Following the conclusion of the PIR Center program, Sarah traveled to Moscow for the opening conference of the Stanford U.S.-Russia Forum (SURF), a program that facilitates collaborative research projects in critical areas between young experts from both countries. One of 20 American delegates and three Middlebury Institute students who were selected for participation in the Forum in 2015-2016, Sarah is serving in a working group that focuses on nuclear security issues. The conference provided the first opportunity for Sarah to meet her teammates in person; they will continue to research and develop their topic remotely over the next eight months, and they will present their findings at a capstone conference at Stanford University in the spring.

The week-long SURF conference focused not only on collaborative research but also on helping participants better understand the current diplomatic crisis and their role in remedying it. The SURF delegation visited both the Russian Ministry of Foreign Affairs, for a discussion with Deputy Director of the Department of North America Alexey Korjouev, and the U.S. Embassy in Moscow for a panel with senior embassy leadership opened by Ambassador John Tefft. Sarah and her fellow participants then traveled to the Tyumen’ region of Siberia for four days of intensive meetings with local leadership, energy experts, and representatives of Tyumen State University. The Siberian segment of the trip gave delegates the chance to experience life outside of the capital and to build relationships with peers from “real Russia.” As the only current bilateral initiative to bring student researchers from both countries together for collaborative research projects, the SURF program provides an opportunity for Sarah to utilize her knowledge of U.S.-Russian cooperation in nuclear security, which she has been cultivating in her work at the Institute: “I focus on U.S.-Russia bilateral nuclear arms control and nuclear security efforts in the Nonproliferation and Terrorism Studies program here in Monterey. Russia and the United States have a strong track record of making headway on nuclear security and arms control efforts even in challenging political situations, such as the one in which we find ourselves today. Through the Stanford U.S.-Russia Forum, I have the opportunity to work with young Russian and American experts in the nuclear security field in making real progress toward restoring this tradition of collaboration.”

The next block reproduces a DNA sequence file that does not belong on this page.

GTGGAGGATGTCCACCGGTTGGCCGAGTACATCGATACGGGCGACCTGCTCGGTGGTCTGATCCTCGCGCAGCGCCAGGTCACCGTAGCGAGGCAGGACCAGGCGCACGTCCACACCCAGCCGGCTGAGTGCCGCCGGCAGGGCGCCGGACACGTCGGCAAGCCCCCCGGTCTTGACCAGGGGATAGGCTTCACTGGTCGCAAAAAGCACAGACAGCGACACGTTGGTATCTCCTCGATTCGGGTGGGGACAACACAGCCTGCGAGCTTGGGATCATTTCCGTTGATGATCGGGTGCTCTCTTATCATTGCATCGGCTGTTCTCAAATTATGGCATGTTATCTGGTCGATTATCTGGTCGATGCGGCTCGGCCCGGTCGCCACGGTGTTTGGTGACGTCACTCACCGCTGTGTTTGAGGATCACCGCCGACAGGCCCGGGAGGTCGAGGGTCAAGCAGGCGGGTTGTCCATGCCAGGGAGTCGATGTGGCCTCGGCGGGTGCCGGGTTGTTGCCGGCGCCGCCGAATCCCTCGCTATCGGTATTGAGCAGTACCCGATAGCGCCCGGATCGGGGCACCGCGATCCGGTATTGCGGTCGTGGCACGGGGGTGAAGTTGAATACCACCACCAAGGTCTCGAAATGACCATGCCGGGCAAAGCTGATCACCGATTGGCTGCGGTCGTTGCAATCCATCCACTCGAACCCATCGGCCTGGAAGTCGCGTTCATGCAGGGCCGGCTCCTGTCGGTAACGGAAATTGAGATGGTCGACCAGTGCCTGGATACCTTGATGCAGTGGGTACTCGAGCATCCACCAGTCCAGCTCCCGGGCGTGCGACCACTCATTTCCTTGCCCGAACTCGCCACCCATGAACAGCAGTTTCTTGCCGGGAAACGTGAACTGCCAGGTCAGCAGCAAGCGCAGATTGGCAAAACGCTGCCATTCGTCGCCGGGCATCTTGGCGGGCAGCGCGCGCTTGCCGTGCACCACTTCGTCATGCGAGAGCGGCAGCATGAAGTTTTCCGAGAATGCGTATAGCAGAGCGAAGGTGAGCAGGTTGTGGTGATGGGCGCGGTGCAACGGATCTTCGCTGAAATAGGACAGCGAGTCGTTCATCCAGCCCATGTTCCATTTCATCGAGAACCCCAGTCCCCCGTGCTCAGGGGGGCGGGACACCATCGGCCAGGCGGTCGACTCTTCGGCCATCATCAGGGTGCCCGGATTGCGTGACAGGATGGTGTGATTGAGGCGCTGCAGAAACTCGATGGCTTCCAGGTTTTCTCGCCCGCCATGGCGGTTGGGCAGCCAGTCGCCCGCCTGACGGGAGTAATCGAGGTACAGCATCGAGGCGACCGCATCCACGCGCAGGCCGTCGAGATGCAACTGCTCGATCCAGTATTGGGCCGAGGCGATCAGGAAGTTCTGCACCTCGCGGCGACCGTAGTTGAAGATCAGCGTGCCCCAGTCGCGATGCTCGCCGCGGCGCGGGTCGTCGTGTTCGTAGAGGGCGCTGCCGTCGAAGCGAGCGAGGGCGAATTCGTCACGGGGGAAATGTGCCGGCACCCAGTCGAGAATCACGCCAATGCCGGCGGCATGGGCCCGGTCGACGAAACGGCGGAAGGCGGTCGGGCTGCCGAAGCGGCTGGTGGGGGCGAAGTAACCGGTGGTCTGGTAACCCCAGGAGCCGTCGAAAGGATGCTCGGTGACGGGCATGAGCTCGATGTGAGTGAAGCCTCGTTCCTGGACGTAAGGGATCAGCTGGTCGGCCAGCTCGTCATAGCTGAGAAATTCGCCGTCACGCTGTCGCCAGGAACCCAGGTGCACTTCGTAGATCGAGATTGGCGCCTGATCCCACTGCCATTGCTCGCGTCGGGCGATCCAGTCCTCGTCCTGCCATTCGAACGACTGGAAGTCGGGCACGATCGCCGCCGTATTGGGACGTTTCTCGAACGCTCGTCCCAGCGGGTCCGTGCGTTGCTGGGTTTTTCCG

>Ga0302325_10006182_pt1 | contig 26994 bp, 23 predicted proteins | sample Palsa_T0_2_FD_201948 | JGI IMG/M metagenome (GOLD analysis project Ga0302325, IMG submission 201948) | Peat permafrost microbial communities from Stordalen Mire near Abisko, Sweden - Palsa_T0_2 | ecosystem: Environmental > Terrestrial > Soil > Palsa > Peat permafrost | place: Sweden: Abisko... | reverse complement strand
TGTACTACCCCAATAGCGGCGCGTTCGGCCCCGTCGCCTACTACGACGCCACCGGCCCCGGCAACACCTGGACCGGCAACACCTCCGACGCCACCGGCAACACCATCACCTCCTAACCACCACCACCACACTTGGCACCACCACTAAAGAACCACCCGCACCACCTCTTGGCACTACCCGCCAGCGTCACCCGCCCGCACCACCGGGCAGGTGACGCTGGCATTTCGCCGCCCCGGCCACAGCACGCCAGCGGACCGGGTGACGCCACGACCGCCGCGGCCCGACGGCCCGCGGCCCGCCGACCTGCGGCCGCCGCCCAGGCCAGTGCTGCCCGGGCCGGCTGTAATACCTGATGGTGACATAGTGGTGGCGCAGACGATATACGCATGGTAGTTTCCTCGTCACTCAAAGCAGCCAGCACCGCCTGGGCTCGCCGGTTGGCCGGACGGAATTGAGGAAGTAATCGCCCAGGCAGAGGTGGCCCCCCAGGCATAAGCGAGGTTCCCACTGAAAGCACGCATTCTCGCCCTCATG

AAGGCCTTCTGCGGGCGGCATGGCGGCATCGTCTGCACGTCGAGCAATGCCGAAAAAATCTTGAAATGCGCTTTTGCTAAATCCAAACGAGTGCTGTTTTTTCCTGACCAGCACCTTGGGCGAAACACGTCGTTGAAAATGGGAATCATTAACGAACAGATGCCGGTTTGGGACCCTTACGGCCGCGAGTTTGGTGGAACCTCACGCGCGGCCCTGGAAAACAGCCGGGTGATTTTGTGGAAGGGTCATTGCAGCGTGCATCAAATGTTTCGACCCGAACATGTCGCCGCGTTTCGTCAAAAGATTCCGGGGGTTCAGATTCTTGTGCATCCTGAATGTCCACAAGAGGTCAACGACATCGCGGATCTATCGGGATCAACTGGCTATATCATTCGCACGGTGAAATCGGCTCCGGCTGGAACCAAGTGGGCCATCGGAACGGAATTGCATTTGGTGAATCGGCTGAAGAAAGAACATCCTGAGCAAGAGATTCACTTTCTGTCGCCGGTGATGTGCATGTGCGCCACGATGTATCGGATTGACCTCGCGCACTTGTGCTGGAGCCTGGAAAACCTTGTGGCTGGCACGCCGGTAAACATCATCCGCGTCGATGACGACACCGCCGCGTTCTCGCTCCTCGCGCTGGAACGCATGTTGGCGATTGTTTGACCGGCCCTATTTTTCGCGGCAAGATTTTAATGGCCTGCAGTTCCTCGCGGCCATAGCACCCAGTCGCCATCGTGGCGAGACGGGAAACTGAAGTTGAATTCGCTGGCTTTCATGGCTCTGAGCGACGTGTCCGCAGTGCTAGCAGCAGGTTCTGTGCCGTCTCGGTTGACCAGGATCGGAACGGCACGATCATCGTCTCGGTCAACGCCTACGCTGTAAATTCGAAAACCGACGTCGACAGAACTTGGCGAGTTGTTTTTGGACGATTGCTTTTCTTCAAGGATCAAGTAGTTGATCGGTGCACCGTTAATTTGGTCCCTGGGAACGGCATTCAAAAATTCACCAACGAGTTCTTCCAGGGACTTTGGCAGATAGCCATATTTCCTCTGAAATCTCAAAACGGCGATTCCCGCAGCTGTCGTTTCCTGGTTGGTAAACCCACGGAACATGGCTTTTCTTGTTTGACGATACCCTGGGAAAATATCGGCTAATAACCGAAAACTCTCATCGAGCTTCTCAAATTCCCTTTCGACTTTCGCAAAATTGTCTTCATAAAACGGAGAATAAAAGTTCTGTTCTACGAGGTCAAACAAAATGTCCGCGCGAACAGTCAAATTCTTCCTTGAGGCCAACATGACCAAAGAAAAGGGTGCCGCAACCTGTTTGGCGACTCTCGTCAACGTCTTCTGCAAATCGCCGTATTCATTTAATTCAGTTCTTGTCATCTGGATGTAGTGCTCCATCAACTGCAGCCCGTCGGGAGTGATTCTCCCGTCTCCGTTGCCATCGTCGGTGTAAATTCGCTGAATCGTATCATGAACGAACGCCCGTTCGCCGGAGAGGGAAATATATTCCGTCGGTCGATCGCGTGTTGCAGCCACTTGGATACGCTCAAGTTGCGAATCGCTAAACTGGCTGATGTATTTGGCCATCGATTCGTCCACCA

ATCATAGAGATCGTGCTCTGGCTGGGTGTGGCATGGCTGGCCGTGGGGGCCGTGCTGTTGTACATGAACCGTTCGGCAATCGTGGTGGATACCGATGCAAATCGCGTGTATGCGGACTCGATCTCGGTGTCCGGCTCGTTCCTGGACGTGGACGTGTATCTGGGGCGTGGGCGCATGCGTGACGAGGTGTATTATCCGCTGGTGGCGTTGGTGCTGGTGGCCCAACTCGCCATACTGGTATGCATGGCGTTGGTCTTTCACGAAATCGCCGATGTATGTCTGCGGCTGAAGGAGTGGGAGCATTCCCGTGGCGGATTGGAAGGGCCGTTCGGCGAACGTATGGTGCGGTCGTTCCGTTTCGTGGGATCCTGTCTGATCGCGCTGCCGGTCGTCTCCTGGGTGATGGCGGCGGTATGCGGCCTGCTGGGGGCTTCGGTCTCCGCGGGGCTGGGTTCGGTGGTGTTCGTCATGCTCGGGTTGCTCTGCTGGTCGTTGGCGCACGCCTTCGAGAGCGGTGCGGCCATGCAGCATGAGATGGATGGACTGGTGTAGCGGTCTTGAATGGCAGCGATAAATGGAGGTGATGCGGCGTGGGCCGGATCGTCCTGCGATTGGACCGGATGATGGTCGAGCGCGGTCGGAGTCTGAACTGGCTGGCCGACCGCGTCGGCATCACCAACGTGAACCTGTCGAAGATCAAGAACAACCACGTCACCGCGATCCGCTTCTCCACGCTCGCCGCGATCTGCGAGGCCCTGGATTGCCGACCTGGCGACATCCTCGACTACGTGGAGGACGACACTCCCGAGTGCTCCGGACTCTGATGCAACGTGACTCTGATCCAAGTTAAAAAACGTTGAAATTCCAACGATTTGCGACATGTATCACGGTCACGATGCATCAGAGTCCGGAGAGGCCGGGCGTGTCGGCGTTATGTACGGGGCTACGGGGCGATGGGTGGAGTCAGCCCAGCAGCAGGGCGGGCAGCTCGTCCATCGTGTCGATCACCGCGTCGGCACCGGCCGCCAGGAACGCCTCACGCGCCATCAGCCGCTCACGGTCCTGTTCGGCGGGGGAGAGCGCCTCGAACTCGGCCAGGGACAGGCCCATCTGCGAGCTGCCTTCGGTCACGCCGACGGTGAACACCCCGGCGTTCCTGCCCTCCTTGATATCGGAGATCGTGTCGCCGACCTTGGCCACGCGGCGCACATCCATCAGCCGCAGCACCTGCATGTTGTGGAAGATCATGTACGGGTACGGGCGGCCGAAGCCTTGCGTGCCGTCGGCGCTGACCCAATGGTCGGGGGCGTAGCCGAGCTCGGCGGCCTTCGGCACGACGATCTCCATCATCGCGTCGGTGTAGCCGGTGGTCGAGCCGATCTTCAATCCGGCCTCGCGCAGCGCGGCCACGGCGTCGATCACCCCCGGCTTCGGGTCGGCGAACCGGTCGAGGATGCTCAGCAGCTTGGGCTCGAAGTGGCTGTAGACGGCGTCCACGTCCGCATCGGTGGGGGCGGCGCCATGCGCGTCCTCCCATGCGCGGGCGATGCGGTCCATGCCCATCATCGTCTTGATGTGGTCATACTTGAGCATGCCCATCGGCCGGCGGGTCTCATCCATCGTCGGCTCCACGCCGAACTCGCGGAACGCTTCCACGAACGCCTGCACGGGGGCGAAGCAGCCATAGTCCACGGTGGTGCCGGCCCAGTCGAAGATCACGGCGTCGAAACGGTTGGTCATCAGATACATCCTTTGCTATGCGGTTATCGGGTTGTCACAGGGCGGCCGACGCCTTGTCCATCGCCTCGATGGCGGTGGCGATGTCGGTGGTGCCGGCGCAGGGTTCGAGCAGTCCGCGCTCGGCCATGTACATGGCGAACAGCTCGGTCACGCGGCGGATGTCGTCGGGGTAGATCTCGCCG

Sarah’s participation in both the PIR Center International School on Global Security and the Stanford U.S.-Russia Forum were made possible in part by funding from the Institute’s Graduate Initiative in Russian Studies (GIRS). Sarah, who holds an undergraduate degree from Wellesley College in Russian and a master’s degree in Russian, East European and Eurasian Studies from the University of North Carolina, is an active participant in GIRS and currently serves as its project manager. Of the initiative, Sarah says: “Through GIRS, I have developed the subject matter expertise I needed faster and more solidly than I ever could have imagined possible. My trip to Russia gave me the opportunity not only to advance my knowledge but also to see how far I have come as a result of my participation in GIRS. The fact that I was able to deliver a highly technical presentation to experts in Russian and then answer follow-up questions off-the-cuff with no trouble is proof positive of the value of the Initiative. There is no other program like it in the United States, and I feel lucky to be a part of it.”

After graduating in December 2016, Sarah hopes to work on advancing U.S.-Russia relations on disarmament and nonproliferation issues in her future career, possibly as a research analyst with a nongovernmental organization or think tank.

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Jason Warburg

Eva Gudbergsdottir